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From Beyond Television: The Return of Ultraman Episode #1
Episode 1: ALL MONSTERS ATTACK(KAIJU SOH-SHINGEKI) ***1/2
"I am Ultraman... my mission is to defeat every enemy who threatens human freedom and happiness."
Two giant monsters rise from the sea destroying several city blocks in Tokyo. MAT (Monster Attack Team) is called into action to quell the kaiju assault. During the attack, race car driver Hedeki Goh rescues a young boy and a dog, but dies from injuries after a building collapses on him. Not long after, he's revived by Ultraman -- forming a bond with the Nebula M-78 superhero to fight outer and inner threats to the Earth. For his heroism, Captain Kato offers him a job as a member of the MAT force. Initially unaware of the powers he possesses, a third monster appears at Asagiri Volcano. The MAT Force engage this new creature. As Goh rescues an old man, he's compelled to transform into Ultraman to battle the fire-breathing beast. Once the reptilian threat is vanquished, Goh finally realizes what he has become and his mission as the new member of the Monster Attack Team.
This is the third ULTRA series from Tsuburaya Productions. Not counting 1965s ULTRA Q (which had no giant superhero), it follows ULTRAMAN (1966) and ULTRASEVEN (1967). Famed SPX artist Eiji Tsuburaya was the brains behind ULTRA Q and the Ultraman series (and its follow-up, U7). His sons carried on the Tokusatsu tradition after his death in 1970 with this new Ultra show. Whereas the previous series (ULTRASEVEN) often leaned towards plot heavy storylines, THE RETURN OF ULTRAMAN went with a far heavier accent on action. This first episode does an excellent job of establishing that.
Directed by Ishiro Honda, the revered GODZILLA (1954) director was asked to helm this first program out of respect for his deceased colleague. Reportedly, Honda didn't like working on television, but he brought an undeniable level of seriousness to THE RETURN OF ULTRAMAN's debut program. He may not of enjoyed the small screen medium, but this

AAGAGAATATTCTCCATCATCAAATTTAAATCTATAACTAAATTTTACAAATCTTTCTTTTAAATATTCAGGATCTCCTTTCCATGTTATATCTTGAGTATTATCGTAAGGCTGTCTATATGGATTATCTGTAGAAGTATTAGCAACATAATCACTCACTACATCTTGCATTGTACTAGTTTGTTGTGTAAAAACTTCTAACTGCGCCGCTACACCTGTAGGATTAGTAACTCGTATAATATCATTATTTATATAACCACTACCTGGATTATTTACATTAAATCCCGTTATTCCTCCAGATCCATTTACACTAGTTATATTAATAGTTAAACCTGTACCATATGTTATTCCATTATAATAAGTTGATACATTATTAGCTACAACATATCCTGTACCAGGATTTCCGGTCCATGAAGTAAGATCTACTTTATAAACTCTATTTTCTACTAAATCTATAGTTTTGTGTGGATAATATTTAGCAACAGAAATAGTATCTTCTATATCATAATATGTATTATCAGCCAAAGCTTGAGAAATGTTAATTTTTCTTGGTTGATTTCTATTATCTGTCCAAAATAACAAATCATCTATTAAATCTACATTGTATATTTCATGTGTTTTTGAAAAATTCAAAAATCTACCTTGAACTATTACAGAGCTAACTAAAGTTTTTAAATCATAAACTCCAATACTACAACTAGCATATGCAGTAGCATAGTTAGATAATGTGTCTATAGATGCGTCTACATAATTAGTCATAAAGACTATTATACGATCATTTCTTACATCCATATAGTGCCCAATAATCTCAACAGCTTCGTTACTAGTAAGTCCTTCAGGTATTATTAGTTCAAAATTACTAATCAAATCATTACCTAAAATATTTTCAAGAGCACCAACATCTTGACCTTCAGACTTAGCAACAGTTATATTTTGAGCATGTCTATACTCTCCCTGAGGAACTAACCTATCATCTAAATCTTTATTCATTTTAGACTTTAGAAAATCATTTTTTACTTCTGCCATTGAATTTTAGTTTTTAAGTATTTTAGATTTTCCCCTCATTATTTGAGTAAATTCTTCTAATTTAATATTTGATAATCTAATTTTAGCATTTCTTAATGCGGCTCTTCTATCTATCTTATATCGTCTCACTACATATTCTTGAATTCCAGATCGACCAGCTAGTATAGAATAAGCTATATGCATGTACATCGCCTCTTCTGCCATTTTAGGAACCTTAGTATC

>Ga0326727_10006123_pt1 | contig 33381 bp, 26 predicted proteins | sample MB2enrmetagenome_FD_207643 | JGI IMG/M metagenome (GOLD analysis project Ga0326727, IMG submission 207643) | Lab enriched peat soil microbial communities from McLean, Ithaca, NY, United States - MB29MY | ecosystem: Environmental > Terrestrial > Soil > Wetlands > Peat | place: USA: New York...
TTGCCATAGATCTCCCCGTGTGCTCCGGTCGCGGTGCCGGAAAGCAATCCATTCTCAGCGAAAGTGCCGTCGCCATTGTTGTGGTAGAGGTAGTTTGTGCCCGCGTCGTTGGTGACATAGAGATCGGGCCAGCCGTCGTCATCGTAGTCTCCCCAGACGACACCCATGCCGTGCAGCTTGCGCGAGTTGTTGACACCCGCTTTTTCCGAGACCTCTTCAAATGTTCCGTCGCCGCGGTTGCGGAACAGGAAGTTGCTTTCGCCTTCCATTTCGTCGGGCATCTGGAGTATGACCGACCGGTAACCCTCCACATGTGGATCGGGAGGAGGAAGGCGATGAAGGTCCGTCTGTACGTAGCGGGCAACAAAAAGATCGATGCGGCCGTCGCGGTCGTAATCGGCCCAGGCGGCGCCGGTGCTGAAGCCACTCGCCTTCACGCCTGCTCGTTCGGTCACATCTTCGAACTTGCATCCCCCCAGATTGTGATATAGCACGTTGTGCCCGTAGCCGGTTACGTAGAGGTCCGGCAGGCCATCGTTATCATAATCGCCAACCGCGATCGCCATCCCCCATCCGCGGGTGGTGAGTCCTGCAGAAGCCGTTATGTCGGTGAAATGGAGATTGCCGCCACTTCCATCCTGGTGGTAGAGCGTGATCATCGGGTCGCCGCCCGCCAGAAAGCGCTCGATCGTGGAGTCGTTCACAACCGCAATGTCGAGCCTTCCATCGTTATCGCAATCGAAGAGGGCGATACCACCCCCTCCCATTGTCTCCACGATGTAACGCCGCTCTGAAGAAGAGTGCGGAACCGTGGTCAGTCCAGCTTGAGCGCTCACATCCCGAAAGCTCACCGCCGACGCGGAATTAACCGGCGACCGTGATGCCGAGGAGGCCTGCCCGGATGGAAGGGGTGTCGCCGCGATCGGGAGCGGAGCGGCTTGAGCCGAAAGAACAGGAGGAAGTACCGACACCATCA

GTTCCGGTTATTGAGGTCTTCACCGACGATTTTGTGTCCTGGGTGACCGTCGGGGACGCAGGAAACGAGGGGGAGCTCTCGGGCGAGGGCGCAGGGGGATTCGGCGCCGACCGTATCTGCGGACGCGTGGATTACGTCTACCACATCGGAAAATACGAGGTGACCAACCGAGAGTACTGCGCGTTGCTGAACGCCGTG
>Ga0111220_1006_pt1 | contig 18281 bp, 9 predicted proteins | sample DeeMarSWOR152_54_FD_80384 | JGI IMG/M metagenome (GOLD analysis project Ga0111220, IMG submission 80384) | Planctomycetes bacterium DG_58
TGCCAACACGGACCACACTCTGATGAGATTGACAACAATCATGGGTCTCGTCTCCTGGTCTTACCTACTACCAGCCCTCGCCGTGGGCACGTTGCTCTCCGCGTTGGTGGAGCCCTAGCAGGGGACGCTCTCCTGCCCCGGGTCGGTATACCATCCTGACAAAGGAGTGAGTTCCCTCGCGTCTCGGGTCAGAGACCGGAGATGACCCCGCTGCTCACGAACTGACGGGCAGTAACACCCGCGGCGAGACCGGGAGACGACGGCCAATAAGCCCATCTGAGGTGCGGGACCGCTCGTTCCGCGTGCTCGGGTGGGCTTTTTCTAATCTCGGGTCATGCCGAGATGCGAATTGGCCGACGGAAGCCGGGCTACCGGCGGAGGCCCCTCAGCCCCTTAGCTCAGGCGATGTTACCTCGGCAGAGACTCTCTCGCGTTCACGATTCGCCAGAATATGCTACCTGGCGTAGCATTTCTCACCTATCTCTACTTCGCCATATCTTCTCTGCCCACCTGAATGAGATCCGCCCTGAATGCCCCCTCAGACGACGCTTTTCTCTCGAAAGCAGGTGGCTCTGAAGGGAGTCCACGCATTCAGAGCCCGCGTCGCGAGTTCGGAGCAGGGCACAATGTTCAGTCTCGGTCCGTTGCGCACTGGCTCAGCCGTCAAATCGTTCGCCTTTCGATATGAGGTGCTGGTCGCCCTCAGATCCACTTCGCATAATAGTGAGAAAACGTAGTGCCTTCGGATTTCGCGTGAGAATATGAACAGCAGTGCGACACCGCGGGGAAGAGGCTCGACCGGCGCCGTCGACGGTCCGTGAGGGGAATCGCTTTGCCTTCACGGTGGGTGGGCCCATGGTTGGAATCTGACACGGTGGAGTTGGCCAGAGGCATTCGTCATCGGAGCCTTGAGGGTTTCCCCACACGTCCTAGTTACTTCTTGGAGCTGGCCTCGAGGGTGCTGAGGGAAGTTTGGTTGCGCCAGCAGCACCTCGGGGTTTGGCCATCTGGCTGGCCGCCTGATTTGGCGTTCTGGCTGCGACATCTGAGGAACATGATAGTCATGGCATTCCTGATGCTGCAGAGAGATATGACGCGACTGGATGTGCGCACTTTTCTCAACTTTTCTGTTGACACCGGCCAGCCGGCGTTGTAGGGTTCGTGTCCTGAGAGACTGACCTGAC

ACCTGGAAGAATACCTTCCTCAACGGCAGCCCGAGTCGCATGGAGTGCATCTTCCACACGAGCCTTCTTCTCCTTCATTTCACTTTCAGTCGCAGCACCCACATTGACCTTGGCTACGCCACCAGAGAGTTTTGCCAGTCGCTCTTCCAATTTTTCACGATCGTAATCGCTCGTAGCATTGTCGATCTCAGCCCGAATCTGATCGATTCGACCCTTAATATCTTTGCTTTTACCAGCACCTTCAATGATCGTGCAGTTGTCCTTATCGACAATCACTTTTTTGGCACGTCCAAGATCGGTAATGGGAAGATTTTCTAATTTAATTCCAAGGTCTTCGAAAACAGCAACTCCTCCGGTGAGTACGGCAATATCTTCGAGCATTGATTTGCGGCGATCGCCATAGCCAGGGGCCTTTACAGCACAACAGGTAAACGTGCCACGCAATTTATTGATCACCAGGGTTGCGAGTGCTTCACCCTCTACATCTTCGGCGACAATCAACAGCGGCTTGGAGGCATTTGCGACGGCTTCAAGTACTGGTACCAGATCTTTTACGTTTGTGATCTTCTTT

25 minute program was a vast improvement over Honda's 1970 big screen train wreck,
YOG, MONSTER FROM SPACE.
Some of the contrivances introduced here include an unusual amount of attention paid to citizens in peril during the handful of monster attacks -- more so than what you got in many Japanese giant monster movies of this time period.
This version of Ultraman is also tinkered with beyond suit alterations and additions to his superpower repertoire. He isn't solely resigned to being a MAT member (more on this organization below). In his off time, Hideki Goh resumes his duties working on racing cars with his friend Ken Sakata (Mori Kishida). Furthermore, New Ultraman has no Beta Capsule, or Ultra Eye with which to transform. Here, Hideki Goh merely wills himself to transform. He raises his arms into the air as if he's taking flight -- only then to change into the space warrior from the Land of Light in Nebula M-78.
Some striking photographic shots are also on display (a recurring attribute in future episodes) that add extra production value to this third series. THE RETURN OF ULTRAMAN is regarded by a contingent of fans as the best of the Ultra shows.